By Richard Lavina.
It’s a constantly discussed topic that seems to trend year after year. How do firms get their clients to leverage more of their services to improve the client’s experiences and increase the firm’s billings and related margins? You likely began thinking about this because of your firm’s position.
You’ve managed to free up partner and staff time in this scenario. Maybe you managed to hire a few new employees to fill the necessary gaps within your workflow. Or perhaps you outsourced whatever you could to companies like Taxfyle. Regardless, the result is the same, and your staff has fewer bottlenecks and stress to deal with, meaning they can better engage with clients to drive more revenue for your firm. But, of course, how can this all come together seamlessly?
Make no mistake; developing more value-based engagements with your clients will take time and energy, but it isn’t necessarily impossible to achieve.
The first step is to analyze your clients’ data to understand better where you and your firm might be of service. For example, you might be responsible for your client’s write-up work and notice that they sold a property last month. Instantly, you should think to see if they’re interested in purchasing another property that might qualify for 1031 treatment. If they do indeed buy that next property, you should see if your client could benefit from a cost-segregation study.
As another example, you’re responsible for your client’s write-up work and noticed that their payroll expense seemed relatively consistent through the pandemic. Immediately, you should think about applying for the employee retention credit.
Here, in two instances, you’ve used your client’s existing data from a traditionally low-margin service to identify opportunities to provide more value to your client, ultimately generating more value for your firm.
You, like your clients, may profit significantly from analyzing and exploring new revenue streams for your firm. Diversifying and increasing your offerings benefits both you and your customers. At this point, your firm’s expectations and your client’s perception of value intersect. It’s assumed you meet with your clients regularly. You need to retrain your mind to treat each client interaction as an opportunity to learn more about what your client is going through so that you can anticipate their needs.
Think of it like shopping for something on Amazon. You search for what you want, click on it, and Amazon instantly compares your purchase to thousands of other users who purchased the same thing and then surfaces items that might appeal to you. All based on a single interaction that you had on their website.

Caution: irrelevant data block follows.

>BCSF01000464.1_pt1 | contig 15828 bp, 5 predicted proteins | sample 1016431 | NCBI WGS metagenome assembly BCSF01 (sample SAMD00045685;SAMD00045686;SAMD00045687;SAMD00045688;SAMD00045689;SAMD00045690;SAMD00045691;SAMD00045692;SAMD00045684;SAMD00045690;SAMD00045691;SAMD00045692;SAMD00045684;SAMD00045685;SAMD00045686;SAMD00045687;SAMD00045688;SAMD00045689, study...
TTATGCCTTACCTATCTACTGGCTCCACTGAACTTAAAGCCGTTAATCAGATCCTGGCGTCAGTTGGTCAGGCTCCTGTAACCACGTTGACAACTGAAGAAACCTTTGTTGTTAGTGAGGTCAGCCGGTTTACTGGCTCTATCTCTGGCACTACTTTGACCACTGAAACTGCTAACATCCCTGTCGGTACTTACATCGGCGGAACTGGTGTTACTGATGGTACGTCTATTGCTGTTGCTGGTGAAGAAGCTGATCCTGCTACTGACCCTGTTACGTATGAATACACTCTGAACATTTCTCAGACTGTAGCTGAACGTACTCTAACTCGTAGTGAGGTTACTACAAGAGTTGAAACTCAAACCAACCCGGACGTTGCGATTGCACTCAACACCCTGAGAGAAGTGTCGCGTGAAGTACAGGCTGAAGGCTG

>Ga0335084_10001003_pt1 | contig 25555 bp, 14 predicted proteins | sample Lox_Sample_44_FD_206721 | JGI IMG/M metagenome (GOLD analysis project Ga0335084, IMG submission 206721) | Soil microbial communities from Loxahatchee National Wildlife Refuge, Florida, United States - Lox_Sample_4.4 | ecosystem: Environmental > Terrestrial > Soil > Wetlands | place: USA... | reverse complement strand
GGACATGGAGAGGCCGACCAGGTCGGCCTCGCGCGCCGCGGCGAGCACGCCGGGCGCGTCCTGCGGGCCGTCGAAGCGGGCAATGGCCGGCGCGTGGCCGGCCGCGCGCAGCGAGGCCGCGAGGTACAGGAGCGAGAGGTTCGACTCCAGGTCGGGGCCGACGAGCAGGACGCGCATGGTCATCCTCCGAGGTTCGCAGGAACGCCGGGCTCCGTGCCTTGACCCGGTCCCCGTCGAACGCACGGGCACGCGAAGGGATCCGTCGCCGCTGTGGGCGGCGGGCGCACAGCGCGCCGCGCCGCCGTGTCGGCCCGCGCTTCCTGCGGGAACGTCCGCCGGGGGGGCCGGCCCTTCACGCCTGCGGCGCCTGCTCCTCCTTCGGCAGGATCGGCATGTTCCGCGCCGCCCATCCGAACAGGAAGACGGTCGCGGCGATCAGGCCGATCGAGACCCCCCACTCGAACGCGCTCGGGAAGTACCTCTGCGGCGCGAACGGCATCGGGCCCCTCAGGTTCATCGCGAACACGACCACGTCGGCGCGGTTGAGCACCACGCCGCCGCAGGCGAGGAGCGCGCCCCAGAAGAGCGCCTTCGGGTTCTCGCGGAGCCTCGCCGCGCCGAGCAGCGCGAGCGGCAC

If you’ve spent hours, months, or even years working with a client’s finances, you may already know the trajectory their finances may be heading toward. The next time you see them talk about their plans for the future. Maybe they’re heading toward retirement; it would be great if they had someone advise them on what to do with their assets.
You don’t need to change your firm’s pricing structure to succeed in selling value-added services. While it may help sell these services by upping the ante and increasing the profitability of your interactions with your client, that requires a substantial change in how your firm operates. What we’re talking about here are simple ways to spot opportunities that don’t need any drastic changes to your way of doing business. A little thoughtfulness can go a long way.
For example, you have a client that runs a medium-to-large-sized business. As things are going well for them, their CFO or primary financial manager leaves the business for some reason. Sure, your client can go about hiring someone else and incurring the associated overhead with such a move. Or they could leverage your firm to capitalize on all of the collective knowledge you and your firm have gained over the years you’ve worked with them by utilizing your firm’s fractional CFO service. It’s a huge win-win. They get to take their time to find the right candidate without rushing into a wrong decision, and you get to apply everything you know about your client to take your relationship with them to the next level.
Unearthing a client’s needs may not be as simple as asking them to employ your consulting services, but it won’t take intensive investigative work either. It’s a matter of developing meaningful relationships with your clients and being an active listener. Paying attention to what’s said and using that information to ensure your clients’ needs are met can help your firm find more opportunities. Whether auditing a business’ manufacturing process to maximize profit margins, assisting clients in navigating banking regulations, or any consultative service that fits your firm’s niche set of skills, the opportunity to leverage your experience into profiting from value-added services to your clients starts with trust and a conversation.
Richard Lavina is the CEO and co-founder of consumer, small business and enterprise SaaS accounting-tech company Taxfyle.